Hong Kong (CNN) -- In Asia, Indian Prime Minister Narendra Modi has called Vladimir Putin a "dear friend." Chinese leader Xi Jinping went a step further, calling the Russian president his "closest and best friend."
But Russia's war in Ukraine has cast doubt on Russia's previously warm relations with Asian powers such as China and India.
Both China and India have refused to condemn Russia's brutal invasion and both abstained from voting on United Nations Security Council and General Assembly resolutions demanding Moscow immediately stop its attack on Ukraine.
But with the United States making it clear that it views countries that do not condemn Putin's war as aligned with Russia, the world's two most populous nations face increased international pressure to speak out, or risk being seen as complicit.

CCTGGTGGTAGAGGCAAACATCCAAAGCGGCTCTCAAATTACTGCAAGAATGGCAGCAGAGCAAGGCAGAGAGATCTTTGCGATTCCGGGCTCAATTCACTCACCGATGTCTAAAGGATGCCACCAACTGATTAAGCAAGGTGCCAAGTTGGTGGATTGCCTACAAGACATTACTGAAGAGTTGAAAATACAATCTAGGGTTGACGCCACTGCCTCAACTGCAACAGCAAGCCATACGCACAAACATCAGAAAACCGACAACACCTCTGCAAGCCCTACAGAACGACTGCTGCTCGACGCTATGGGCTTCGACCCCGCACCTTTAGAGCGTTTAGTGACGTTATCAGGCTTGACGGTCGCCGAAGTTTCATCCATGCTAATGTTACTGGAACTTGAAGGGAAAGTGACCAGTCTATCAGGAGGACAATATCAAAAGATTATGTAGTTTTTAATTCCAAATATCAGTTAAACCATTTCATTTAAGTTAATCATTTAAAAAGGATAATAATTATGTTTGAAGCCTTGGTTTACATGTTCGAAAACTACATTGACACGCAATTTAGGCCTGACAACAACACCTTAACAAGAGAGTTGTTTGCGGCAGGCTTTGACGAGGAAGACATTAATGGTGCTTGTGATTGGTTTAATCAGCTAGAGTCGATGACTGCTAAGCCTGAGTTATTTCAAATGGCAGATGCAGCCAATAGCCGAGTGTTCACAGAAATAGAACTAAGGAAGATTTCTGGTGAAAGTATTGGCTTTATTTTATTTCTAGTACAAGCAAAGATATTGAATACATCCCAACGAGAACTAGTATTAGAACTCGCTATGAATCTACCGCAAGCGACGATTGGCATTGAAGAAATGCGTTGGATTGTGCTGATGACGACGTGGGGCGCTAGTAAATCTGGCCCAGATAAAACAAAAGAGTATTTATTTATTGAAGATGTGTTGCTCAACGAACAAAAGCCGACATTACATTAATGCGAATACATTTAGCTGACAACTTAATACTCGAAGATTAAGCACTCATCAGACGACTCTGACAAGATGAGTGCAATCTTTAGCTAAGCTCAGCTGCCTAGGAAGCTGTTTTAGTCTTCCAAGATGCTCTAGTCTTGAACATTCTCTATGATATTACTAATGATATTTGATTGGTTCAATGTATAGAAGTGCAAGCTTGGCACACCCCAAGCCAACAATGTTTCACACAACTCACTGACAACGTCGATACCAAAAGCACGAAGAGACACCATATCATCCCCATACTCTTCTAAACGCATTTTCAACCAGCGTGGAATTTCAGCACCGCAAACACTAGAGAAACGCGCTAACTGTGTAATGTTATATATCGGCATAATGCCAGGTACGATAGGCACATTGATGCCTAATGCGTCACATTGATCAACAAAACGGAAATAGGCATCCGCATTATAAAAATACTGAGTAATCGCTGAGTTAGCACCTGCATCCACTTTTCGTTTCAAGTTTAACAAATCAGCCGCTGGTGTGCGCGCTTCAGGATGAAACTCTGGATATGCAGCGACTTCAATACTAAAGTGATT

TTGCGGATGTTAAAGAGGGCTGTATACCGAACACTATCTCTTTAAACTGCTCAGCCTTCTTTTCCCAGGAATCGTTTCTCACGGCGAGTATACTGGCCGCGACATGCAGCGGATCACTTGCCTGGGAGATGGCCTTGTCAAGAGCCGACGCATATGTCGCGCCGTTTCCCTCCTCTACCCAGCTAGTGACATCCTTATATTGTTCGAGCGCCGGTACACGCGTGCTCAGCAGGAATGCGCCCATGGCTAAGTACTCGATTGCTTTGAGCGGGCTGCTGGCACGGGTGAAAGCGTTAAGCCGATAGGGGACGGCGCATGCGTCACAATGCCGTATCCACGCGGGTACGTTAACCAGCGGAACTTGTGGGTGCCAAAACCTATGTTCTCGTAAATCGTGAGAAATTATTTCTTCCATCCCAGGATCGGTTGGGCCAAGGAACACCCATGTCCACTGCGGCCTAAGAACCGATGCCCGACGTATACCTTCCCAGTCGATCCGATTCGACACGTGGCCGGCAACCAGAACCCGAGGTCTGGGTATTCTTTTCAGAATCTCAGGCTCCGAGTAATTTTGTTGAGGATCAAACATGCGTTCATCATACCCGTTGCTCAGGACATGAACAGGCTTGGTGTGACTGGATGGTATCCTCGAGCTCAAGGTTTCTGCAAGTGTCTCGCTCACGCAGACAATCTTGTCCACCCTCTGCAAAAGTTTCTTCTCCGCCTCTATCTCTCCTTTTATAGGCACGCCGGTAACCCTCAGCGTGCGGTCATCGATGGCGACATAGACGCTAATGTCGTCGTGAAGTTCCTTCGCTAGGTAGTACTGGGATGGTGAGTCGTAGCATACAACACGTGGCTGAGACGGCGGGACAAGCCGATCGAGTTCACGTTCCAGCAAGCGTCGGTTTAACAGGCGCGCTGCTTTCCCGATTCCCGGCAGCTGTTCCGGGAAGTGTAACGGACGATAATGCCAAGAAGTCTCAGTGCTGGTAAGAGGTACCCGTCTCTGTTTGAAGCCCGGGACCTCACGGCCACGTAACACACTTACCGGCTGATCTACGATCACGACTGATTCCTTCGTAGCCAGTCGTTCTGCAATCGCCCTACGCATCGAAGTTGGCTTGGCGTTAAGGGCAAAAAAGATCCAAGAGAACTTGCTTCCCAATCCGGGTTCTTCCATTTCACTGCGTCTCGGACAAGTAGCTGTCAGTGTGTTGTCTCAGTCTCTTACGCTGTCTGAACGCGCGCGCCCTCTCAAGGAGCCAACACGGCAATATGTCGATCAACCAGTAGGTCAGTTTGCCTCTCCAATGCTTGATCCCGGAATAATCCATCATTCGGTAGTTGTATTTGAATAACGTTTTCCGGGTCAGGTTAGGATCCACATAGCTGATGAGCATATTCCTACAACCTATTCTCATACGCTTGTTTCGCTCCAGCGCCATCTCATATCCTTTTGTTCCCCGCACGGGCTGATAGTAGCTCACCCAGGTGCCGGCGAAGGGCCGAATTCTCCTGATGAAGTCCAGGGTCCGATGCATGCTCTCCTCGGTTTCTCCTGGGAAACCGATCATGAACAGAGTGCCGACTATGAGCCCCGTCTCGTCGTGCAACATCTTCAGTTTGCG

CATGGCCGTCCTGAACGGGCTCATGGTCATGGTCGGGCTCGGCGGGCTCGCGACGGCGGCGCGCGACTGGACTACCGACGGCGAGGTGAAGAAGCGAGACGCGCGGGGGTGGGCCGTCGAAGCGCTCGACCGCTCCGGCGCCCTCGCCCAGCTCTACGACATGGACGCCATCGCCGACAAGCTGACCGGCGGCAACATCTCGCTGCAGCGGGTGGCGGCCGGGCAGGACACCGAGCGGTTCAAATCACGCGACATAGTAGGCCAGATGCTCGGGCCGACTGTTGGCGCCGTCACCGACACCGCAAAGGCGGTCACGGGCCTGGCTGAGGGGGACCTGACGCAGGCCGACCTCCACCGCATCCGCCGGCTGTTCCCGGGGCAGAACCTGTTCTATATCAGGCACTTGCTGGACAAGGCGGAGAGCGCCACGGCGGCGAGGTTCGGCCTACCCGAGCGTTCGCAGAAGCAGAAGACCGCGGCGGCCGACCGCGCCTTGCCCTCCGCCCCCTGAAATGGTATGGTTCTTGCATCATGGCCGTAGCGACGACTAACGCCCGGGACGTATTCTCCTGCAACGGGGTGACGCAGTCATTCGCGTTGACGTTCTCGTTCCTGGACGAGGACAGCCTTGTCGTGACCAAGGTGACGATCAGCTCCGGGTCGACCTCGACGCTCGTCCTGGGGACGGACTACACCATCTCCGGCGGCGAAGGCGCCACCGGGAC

That neither country has chosen to do so has exposed Russia's enormous influence in Asia, where arms sales and untethered trade have allowed Moscow to exploit regional fault lines and weaker ties with the West.
In the United States and Europe, leaders have framed their response to the invasion as part of a broader ideological battle to defend democratic freedoms and the rule of law. But for two of Asia's major powers, those lines are more blurred, with experts suggesting India and China are more motivated by self-interest.